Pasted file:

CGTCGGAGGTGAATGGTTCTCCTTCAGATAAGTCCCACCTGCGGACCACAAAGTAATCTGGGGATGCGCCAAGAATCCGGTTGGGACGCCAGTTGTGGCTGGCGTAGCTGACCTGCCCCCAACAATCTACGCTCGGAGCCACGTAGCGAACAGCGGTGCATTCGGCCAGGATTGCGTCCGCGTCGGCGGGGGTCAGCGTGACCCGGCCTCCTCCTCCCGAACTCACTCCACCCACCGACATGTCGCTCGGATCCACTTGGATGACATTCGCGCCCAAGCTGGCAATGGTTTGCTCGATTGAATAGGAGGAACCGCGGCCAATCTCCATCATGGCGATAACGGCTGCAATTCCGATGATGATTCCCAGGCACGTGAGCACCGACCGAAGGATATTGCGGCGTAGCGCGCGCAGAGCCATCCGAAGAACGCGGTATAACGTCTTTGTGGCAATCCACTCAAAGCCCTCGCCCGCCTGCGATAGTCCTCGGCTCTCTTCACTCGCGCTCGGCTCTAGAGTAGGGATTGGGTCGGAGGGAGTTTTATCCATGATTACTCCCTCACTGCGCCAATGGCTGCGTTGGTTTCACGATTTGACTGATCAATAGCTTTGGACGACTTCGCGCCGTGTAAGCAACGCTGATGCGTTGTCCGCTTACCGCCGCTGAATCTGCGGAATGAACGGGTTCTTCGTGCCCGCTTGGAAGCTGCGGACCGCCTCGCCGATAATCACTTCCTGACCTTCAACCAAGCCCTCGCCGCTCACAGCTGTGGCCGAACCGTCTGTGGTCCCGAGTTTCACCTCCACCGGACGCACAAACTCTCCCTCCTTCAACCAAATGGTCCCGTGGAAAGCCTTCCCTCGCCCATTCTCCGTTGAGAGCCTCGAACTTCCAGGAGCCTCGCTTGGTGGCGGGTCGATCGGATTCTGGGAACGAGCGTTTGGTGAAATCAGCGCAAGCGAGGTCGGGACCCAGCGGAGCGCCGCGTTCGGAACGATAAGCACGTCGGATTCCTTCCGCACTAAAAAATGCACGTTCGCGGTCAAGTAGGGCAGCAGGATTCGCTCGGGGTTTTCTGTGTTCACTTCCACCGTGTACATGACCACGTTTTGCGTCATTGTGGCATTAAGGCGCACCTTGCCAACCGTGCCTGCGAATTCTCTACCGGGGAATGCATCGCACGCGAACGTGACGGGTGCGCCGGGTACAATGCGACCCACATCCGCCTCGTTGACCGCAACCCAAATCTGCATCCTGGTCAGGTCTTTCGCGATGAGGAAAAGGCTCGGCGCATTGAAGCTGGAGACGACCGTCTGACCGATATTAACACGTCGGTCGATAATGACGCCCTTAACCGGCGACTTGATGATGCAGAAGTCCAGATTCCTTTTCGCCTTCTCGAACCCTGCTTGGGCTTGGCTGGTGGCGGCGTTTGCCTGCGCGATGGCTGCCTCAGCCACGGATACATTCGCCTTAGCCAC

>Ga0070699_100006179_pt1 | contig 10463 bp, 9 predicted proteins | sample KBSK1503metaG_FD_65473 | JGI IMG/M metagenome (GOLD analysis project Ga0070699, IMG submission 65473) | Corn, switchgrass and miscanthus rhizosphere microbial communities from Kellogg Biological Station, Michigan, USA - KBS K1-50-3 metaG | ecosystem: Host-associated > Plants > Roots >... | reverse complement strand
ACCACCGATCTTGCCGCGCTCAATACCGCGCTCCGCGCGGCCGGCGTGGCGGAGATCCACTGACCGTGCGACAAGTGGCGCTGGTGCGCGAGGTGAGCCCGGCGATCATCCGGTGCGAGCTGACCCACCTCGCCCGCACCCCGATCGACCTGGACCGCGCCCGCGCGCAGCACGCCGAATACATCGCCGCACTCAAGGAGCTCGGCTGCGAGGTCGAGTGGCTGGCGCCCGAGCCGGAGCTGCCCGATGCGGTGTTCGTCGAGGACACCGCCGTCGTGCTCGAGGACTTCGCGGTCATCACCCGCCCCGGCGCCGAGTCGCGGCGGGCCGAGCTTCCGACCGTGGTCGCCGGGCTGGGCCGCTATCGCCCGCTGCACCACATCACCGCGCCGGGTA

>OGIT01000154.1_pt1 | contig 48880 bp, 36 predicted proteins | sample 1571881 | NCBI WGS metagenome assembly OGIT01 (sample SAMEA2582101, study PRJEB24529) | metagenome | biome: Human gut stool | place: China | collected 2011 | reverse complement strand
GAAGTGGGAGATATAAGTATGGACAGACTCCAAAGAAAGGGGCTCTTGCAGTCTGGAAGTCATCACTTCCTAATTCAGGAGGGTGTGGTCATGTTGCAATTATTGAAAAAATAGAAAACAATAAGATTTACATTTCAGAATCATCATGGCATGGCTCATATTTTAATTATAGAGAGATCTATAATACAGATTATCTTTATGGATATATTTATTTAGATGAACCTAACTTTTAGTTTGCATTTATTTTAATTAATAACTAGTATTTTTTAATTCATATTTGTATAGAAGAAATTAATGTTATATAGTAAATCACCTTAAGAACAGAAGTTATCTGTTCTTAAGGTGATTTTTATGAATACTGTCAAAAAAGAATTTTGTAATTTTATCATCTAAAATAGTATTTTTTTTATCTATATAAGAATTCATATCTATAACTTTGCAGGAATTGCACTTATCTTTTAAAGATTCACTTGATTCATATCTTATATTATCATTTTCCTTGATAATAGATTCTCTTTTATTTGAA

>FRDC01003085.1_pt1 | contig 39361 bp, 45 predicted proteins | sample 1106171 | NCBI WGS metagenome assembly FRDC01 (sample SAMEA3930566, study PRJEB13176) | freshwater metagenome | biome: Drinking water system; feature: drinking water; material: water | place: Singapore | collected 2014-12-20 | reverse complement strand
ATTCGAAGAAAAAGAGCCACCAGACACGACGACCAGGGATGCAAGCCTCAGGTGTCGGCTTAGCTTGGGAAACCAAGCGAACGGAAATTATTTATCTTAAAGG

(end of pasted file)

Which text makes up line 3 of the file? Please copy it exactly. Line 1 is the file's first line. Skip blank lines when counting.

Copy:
ACCACCGATCTTGCCGCGCTCAATACCGCGCTCCGCGCGGCCGGCGTGGCGGAGATCCACTGACCGTGCGACAAGTGGCGCTGGTGCGCGAGGTGAGCCCGGCGATCATCCGGTGCGAGCTGACCCACCTCGCCCGCACCCCGATCGACCTGGACCGCGCCCGCGCGCAGCACGCCGAATACATCGCCGCACTCAAGGAGCTCGGCTGCGAGGTCGAGTGGCTGGCGCCCGAGCCGGAGCTGCCCGATGCGGTGTTCGTCGAGGACACCGCCGTCGTGCTCGAGGACTTCGCGGTCATCACCCGCCCCGGCGCCGAGTCGCGGCGGGCCGAGCTTCCGACCGTGGTCGCCGGGCTGGGCCGCTATCGCCCGCTGCACCACATCACCGCGCCGGGTA